Categories
Index

Borderless, May 2021

Editorial

And this too shall pass… Click here to read

Translations

Songs of Seasons: Translated by Fakrul Alam

Bangla Academy literary award winning translator, Dr Fakrul Alam, translates six seasonal songs of Tagore. Click here to read.

Temples and Mosques

Kazi Nazrul Islam’s fiery essay translated by Sohana Manzoor. Click here to read.

Purify My Life

Kazi Nazrul Islam’s poem, Purify my Life, translated by Shahriyer Hossain Shetu. Click here to read.

Waiting for Godot by Akbar Barakzai

Akbar Barakzai’s poem translated by Fazal Baloch. Click here to read.

Solus

Aditya Shankar translates a poem by Sujith Kumar. Click here to read.

The Last Boat

Tagore’s Diner Sheshe Ghoomer Deshe translated by Mitali Chakravarty with an interpretation in pastels by Sohana Manzoor. Click here to read.

Poetry

Anasuya Bhar, Scott Thomas Outlar, Saranyan BV, Matthew James Friday, Nitya Mariam John, RJ Kaimal, Jay Nicholls, Tasneem Hossain, Rhys Hughes, Vatsala Radhakeesoon, Ihlwha Choi, Himadri Lahiri, Sunil Sharma, Mike Smith, Jared Carter

Nature’s Musings

Photo-Poetry by Penny & Michael Wilkes. Click here to read.

Poets, Poetry & Rhys Hughes

Lear and Far

As a tribute to the 209th anniversary of Edward Lear, Rhys Hughes writes of his famous poem, ‘Owl and the Pussycat’, and writes a funny ending for it rooted in the modern day. Click here to read.

Stories

If at all

Shobha Nandavar, a physician in Bangalore, depicts the trauma of Covid 19 in India with compassion. Click here to read.

First Lady

Rituparna Khan gives us a brief vignette from the life of one of the first women doctors in India, Dr Kadambari Ganguly. Click here to read.

Mr Dutta’s Dream

Atreyo Chowdhury takes us into the world of unquenchable wanderlust. Click here to read.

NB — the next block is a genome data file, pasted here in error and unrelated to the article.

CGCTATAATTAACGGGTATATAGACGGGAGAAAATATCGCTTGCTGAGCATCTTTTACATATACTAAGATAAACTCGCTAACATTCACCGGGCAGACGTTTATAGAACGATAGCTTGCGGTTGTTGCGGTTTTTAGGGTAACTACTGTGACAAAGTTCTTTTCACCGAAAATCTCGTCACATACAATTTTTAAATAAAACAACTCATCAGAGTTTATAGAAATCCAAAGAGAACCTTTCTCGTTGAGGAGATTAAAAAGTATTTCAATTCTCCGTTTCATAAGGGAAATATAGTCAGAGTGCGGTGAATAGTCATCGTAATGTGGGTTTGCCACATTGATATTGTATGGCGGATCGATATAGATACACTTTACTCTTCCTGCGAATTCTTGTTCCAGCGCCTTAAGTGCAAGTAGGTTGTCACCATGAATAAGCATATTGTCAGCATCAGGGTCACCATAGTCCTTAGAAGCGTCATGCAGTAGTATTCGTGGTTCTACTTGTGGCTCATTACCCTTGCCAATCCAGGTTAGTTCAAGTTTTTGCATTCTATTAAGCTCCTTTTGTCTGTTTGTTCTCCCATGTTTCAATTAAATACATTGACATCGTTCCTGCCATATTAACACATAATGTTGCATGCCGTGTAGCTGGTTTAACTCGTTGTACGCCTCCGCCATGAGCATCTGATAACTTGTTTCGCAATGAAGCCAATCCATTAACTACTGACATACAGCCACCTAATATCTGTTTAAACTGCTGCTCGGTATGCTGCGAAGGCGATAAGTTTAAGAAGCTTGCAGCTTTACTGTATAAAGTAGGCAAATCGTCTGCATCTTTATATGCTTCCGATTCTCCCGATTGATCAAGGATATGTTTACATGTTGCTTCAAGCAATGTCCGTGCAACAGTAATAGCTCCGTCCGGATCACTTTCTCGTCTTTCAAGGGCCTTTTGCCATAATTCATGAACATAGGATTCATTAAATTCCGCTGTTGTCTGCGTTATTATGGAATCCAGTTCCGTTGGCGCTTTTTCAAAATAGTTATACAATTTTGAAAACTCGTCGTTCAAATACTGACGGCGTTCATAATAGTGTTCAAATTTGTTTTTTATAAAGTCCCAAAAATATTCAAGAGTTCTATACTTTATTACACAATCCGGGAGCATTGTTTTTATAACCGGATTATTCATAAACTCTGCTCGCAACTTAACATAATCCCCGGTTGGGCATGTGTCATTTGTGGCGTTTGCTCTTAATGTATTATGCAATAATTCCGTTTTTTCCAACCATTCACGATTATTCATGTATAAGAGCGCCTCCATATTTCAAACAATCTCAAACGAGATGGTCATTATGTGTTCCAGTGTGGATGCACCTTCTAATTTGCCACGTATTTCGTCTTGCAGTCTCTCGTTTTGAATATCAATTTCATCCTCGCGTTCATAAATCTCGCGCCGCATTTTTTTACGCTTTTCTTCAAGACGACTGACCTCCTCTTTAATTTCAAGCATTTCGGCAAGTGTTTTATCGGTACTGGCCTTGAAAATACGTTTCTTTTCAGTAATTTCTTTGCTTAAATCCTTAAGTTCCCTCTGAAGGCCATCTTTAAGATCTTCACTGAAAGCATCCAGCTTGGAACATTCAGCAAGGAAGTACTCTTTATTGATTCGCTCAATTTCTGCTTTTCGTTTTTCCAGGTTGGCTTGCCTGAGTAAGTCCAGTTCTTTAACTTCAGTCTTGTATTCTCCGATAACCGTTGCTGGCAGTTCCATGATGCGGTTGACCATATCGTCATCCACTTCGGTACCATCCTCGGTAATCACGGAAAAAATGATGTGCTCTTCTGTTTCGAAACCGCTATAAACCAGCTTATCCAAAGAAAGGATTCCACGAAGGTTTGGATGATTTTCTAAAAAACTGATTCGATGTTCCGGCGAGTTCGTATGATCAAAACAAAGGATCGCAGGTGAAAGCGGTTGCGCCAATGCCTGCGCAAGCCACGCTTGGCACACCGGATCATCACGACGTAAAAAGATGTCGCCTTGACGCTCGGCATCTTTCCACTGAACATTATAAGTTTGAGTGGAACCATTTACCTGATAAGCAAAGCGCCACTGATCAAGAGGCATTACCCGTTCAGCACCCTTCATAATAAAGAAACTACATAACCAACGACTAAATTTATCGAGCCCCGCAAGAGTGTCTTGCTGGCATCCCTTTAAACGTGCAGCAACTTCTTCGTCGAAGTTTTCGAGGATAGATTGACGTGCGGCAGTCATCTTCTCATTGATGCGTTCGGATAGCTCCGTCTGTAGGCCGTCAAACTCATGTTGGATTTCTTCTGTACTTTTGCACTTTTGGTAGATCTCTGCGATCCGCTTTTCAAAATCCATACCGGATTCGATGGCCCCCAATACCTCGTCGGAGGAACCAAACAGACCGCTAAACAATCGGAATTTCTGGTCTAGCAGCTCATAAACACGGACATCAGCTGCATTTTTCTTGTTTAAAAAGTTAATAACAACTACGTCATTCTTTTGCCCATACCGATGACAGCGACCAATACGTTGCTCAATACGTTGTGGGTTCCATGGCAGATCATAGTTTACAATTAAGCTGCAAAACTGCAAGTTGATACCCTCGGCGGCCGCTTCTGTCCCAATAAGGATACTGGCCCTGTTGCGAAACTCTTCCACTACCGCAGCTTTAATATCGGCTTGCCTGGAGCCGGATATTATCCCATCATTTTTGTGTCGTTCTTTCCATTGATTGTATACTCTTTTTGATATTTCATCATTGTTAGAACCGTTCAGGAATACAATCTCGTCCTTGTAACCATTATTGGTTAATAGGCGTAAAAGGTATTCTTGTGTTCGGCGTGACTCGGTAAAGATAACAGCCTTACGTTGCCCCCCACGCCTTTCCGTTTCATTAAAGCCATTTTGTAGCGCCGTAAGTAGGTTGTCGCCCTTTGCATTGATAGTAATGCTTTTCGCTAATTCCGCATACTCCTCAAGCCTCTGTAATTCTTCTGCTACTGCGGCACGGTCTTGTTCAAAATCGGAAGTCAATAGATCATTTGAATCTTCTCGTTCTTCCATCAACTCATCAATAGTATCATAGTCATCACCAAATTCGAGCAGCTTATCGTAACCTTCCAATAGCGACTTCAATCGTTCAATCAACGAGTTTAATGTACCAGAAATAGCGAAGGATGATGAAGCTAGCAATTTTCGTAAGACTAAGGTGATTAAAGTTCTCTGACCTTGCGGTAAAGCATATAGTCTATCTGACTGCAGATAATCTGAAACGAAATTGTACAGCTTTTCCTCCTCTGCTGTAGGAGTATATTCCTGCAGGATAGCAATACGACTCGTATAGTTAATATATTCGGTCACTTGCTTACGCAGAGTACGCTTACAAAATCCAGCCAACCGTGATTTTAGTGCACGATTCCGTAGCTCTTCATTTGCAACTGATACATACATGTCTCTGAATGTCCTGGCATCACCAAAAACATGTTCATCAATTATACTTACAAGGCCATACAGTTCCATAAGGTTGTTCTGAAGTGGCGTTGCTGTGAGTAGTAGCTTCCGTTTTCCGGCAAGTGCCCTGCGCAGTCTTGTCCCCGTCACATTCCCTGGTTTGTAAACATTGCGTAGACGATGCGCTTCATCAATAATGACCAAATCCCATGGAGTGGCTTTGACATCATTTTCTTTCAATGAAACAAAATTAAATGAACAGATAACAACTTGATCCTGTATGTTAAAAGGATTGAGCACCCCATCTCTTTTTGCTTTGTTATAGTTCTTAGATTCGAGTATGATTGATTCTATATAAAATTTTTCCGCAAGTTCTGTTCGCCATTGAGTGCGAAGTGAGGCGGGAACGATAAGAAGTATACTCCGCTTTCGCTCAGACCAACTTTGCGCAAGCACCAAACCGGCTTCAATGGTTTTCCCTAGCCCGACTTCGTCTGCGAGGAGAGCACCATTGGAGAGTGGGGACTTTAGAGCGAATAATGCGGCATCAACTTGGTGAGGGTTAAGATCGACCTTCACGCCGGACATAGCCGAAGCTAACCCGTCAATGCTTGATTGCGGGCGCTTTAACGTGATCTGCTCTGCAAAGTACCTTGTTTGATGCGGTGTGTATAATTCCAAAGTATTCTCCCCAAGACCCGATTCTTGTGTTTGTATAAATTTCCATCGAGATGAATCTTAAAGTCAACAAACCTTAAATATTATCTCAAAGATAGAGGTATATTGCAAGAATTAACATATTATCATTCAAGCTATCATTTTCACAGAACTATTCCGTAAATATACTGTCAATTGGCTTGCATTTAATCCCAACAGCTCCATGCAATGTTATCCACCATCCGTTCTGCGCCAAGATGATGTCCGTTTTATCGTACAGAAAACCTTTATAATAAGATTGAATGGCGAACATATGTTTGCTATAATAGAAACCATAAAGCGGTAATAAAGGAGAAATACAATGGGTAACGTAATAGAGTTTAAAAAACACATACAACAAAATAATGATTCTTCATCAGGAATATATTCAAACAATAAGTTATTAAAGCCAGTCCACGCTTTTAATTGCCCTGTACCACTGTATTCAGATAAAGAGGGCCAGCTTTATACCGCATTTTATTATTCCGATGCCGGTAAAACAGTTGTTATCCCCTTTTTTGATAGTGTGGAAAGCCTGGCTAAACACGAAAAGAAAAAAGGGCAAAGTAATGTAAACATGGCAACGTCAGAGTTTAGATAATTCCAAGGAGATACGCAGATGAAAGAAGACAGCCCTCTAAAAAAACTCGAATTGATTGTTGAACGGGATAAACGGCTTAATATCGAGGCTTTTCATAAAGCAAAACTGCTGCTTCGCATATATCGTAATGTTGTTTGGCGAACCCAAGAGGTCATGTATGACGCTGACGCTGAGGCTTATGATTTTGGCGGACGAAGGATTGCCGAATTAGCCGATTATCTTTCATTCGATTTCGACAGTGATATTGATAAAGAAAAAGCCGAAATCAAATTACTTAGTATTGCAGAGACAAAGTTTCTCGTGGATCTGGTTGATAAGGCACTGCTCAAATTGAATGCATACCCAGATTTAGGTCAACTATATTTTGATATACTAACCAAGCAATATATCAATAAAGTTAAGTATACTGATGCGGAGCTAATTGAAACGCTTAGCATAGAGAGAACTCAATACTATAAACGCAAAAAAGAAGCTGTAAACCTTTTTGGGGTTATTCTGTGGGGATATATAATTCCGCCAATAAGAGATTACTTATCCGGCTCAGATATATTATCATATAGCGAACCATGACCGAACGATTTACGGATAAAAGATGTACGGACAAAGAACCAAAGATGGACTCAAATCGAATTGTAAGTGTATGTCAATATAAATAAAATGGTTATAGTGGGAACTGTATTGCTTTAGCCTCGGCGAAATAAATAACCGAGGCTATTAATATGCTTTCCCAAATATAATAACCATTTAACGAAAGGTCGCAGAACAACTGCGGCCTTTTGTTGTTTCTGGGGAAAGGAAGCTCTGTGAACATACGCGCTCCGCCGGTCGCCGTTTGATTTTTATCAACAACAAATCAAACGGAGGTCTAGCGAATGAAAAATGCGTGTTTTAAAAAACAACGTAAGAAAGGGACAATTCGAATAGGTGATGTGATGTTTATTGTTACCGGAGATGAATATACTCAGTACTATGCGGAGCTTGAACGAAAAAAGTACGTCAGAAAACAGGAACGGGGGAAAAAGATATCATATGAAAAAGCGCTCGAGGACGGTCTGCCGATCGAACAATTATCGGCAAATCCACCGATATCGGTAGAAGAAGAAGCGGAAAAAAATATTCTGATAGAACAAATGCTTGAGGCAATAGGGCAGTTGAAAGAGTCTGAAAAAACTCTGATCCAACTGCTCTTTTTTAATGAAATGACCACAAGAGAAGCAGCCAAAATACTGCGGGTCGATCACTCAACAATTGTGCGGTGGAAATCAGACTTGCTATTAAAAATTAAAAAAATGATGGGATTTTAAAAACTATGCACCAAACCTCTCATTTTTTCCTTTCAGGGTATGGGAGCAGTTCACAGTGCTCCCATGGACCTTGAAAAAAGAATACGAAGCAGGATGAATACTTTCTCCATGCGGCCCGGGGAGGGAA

Neemboo Ka Achaar or Maa’s Lemon Pickle

A compelling flash fiction by Suyasha Singh hovering around food and a mother’s love. Click here to read.

The Literary Fictionist

In A Lunch Hour Crisis, Sunil Sharma raises humanitarian concerns that though raised in a pandemic-free world, have become more relevant and concerning given our current predicament. Click here to read.

Musings/Slices from Life

Serve the People

Danielle Legault Kurihara, a Quebecker in Japan, writes of differences in rituals. Click here to read.

Why I write?
Basudhara Roy tells us how writing lingers longer than oral communications. Click here to read more.

The Quiet Governance of Instinct

Candice Louisa Daquin, a psychotherapist, talks of the importance of trusting our instincts. Click here to read more.

Musings of a Copywriter

In Nations without NobelDevraj Singh Kalsi takes a fresh look at national pride with a soupçon of sarcasm and humour. Click here to read.

Adventures of the Backpacking Granny

In Visit to Rural BaoyingSybil Pretious travels to spend a night with a local family in rural China in a ‘hundred-year-old home’.Click here to read.

Essays

Four Seasons and an Indian Summer

Keith Lyons talks of his experiences of seasons in different places, including Antarctica. Click here to read.

Rabindranath and the Etchings of His Mind

Anasuya Bhar explores the various lives given to a publication through the different edited versions, translations and films, using Tagore as a case study and the work done to provide these online. Click here to read.

My Experiments with Identity

Tejas Yadav explores identity from the context Heraclitus, Rumi down to his own. Click here to read.

Can Songs be the Musical Conscience of a Film?

Prithvijeet Sinha uses Gaman (Departure), a Hindi movie around the pain of migrant workers, as a case study to highlight his contention that lyrics and songs convey much in Indian films. Click here to read.

Bhaskar’s Corner

In Manoj Das – The Master Storyteller, Bhaskar Parichha pays a tribute to one of the greatest storytellers from the state of Odisha, India, Manoj Das( 1934-2021). Click here to read.

Book Excerpt

Excerpted from A Bengali Lady in England (1885): Annotated Translation with Critical Introduction to Krishnabhabini Das’ Englandey Bangamahila by Nabanita Sengupta. Click here to read.

Book Reviews

A review of Feisal Alkazi‘s memoir, Enter Stage Right: The Alkazi Padamsee Family Memoir by Rakhi Dalal. Click here to read.

A review of Shakti Ghosal‘s The Chronicler of the Hooghly and Other Stories by Gracy Samjetsabam. Click here to read.

Bhaskar Parichha reviews Raising a Humanist by Manisha Pathak-Shelat‘s and Kiran Vinod Bhatia. Click here to read.

Interviews